Welcome to the British ambassador's succah

By Jennifer Lipman, October 10, 2011

A succah has been put up at the British ambassador's residence in Israel for the first time ever.

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Off to Israel for Succot? Don't take your lulav

By Jennifer Lipman, September 21, 2011

It has been several years since air passengers could travel with nail scissors, tweezers or even shampoo as hand luggage, but now even lulavs and etrogs are on the list of banned goods.

Israel's Agriculture and Rural Development Ministry has announced that lulavs, along with willow and myrtle plants, cannot be brought in to the country at all.


Lulav trade hit by Israel-Egypt spat

By Anna Sheinman, September 19, 2011

Egypt has announced it will not export lulavs this year, due to worsening relations between Egypt and Israel.

The lulav, a palm frond, is one of the four species used in prayers on the festival of Succot.

Egypt has in previous years exported around 700,000 palm fronds to Israel, amounting to some 40 percent of annual demand. Another 700,000 are normally sent to Jews in the Diaspora.


Sushi in the Succah at Nottingham Chabad

By Jennifer Lipman, October 11, 2010

Nottingham’s Chabad rabbi Mendy Lent and his wife Brocha hosted more than 120 student for their second annual “Sushi in the Succah” event.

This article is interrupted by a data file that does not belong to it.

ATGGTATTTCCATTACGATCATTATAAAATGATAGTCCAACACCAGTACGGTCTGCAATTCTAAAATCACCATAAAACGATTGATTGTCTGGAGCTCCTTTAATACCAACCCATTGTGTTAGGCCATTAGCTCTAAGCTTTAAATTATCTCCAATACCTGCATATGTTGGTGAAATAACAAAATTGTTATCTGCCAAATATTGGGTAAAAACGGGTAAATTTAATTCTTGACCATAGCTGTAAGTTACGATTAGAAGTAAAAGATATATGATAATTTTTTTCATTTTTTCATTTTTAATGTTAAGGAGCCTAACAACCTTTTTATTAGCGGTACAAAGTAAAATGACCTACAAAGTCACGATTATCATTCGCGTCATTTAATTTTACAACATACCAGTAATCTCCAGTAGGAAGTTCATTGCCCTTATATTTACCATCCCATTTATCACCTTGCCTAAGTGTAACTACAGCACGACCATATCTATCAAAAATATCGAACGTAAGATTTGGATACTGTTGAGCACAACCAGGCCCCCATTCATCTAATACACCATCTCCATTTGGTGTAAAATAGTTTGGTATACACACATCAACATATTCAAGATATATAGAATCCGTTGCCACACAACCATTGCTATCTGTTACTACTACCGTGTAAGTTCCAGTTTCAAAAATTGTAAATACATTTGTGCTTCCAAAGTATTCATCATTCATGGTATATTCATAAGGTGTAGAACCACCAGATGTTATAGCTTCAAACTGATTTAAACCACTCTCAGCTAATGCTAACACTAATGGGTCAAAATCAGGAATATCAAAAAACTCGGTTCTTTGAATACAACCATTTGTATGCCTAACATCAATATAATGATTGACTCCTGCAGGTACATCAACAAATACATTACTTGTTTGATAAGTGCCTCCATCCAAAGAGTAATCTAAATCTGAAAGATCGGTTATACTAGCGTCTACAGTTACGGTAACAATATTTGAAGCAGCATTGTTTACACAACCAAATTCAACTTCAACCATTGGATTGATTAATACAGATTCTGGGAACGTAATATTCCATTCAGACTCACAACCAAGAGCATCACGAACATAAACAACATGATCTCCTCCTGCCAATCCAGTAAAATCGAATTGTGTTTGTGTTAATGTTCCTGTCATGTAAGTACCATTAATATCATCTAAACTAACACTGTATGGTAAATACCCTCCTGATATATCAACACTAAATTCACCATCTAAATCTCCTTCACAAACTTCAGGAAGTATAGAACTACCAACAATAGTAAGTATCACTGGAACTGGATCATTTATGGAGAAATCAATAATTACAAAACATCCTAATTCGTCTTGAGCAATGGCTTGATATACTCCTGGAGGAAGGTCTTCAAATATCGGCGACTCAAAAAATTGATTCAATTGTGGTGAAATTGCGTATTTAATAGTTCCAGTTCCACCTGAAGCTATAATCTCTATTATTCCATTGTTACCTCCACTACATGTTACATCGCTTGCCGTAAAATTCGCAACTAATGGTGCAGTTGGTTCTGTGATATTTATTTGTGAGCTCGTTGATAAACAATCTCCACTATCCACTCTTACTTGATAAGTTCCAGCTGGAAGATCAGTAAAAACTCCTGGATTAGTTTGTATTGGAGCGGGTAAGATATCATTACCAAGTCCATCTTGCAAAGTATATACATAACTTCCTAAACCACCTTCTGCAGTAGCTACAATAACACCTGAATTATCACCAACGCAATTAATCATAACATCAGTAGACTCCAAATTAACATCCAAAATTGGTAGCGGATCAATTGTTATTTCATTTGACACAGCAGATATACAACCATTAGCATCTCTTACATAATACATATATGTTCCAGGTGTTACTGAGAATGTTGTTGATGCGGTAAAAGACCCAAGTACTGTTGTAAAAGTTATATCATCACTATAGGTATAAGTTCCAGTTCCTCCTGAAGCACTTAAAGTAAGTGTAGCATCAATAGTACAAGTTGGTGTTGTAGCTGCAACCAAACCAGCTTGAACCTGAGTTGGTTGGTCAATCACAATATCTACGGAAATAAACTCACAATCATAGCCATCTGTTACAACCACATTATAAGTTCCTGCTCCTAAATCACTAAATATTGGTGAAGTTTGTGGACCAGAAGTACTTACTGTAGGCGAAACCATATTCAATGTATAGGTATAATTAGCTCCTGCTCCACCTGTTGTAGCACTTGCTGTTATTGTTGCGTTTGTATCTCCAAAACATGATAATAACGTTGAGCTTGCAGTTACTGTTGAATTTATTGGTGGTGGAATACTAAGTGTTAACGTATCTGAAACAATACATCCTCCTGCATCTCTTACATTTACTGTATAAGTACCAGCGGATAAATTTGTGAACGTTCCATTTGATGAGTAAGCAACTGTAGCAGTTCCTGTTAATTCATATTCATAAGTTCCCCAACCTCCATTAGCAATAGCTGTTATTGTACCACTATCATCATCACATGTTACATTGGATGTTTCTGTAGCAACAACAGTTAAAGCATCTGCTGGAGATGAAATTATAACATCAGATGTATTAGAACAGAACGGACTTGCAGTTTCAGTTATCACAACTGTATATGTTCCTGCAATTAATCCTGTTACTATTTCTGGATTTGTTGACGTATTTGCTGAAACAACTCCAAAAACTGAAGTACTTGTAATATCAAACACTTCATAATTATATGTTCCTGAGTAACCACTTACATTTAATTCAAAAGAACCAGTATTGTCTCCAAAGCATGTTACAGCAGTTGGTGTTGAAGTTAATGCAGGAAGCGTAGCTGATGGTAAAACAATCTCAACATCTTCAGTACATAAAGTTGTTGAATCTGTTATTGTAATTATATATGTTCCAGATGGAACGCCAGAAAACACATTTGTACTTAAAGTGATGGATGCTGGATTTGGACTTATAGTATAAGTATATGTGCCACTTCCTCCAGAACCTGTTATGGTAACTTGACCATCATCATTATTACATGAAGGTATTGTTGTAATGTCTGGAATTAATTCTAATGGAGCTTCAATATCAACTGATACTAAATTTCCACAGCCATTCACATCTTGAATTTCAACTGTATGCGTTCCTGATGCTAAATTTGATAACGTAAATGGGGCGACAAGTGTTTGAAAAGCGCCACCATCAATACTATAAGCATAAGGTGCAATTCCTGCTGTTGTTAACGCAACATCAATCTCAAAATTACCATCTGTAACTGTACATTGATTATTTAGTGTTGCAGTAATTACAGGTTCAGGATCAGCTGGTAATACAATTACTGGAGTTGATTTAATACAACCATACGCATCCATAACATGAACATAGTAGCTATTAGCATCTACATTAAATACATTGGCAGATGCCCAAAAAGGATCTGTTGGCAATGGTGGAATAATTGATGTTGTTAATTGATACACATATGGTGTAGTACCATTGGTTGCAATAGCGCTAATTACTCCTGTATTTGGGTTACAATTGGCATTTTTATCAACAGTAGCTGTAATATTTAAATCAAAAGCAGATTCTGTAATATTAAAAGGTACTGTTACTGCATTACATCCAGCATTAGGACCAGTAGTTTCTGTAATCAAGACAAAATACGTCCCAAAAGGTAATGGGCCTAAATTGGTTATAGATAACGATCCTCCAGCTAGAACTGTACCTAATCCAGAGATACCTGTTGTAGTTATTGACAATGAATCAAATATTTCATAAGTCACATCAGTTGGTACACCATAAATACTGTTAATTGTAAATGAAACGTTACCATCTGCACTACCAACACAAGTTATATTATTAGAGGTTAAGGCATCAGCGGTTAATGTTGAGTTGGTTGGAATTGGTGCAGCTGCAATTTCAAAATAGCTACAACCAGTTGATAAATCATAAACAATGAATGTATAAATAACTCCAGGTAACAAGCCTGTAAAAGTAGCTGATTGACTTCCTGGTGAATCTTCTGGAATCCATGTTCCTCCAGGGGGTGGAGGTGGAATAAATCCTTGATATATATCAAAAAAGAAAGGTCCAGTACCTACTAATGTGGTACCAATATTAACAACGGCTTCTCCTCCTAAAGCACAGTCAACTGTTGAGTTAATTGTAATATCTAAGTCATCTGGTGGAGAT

Rabbi Lent said: “What is it with Jews and Sushi?”

He also went door to door around Nottingham’s student houses with a lulav and etrog and put up a portable Succah on campus.

He said: “It drew dozens of students, and there was a lot of interest from non-Jews who were fascinated.”



Succot in India

By Jennifer Lipman, September 22, 2010

India’s Bnei Menashe community, in the northeastern state of Manipur, numbers more than 7,000. This year, along with Jews around the world they will be marking Succot, helped by donations from philanthropic organisation Shavei Israel.



Succot circus comes to town

By Jonathan Kalmus, September 21, 2010

There are more Succot activities in Manchester than ever before as a kosher circus adds to events staged exclusively for the Jewish community.


Writer pens Etrog mystery for Succot

By Jay Grenby, September 21, 2010

Prolific author and broadcaster Rabbi Pete Tobias has made a first foray into the realm of children's books with the publication of The Secret of the £5 Etrog, in time for Succot.


Succah-building goes south

By Leon Symons, September 17, 2010

Succah building preparations get under way in earnest this Sunday - and extend to the farthest reaches of Britain.

The hamlet of Trehaddle, near Truro in Cornwall, could claim the title of the southernmost succah in the country.

Set in a pergola in the garden of Rachel and Iain Brown, it will host members of Kehillat Kernow, affiliated to the Reform Movement.

Mrs Brown said: "This will be the fourth year in our garden and we can take 15 to 20 people.


Ultimate Shelter: the deeper meaning of Succot

By Jennifer Lipman, September 17, 2010
See Video

Torah Live look at how Succot can teach us "the secret of security in today’s unstable world."


Rabbi warns: 'don't exaggerate antisemitism'

By Simon Rocker, September 16, 2010

West London Synagogue senior rabbi Mark Winer warned against exaggerating the threat of antisemitism in the UK in his final Rosh Hashanah address to his congregation.

Although antisemitism was widespread, "we need to acknowledge that antisemitism does not really pose that much of a threat to Jews on a day-to-day basis," he said.

In general, he believed that "we Jews overestimate the threat of antisemitism as a part of our historically justified paranoia. But we run a serious risk of obsessive focus on it."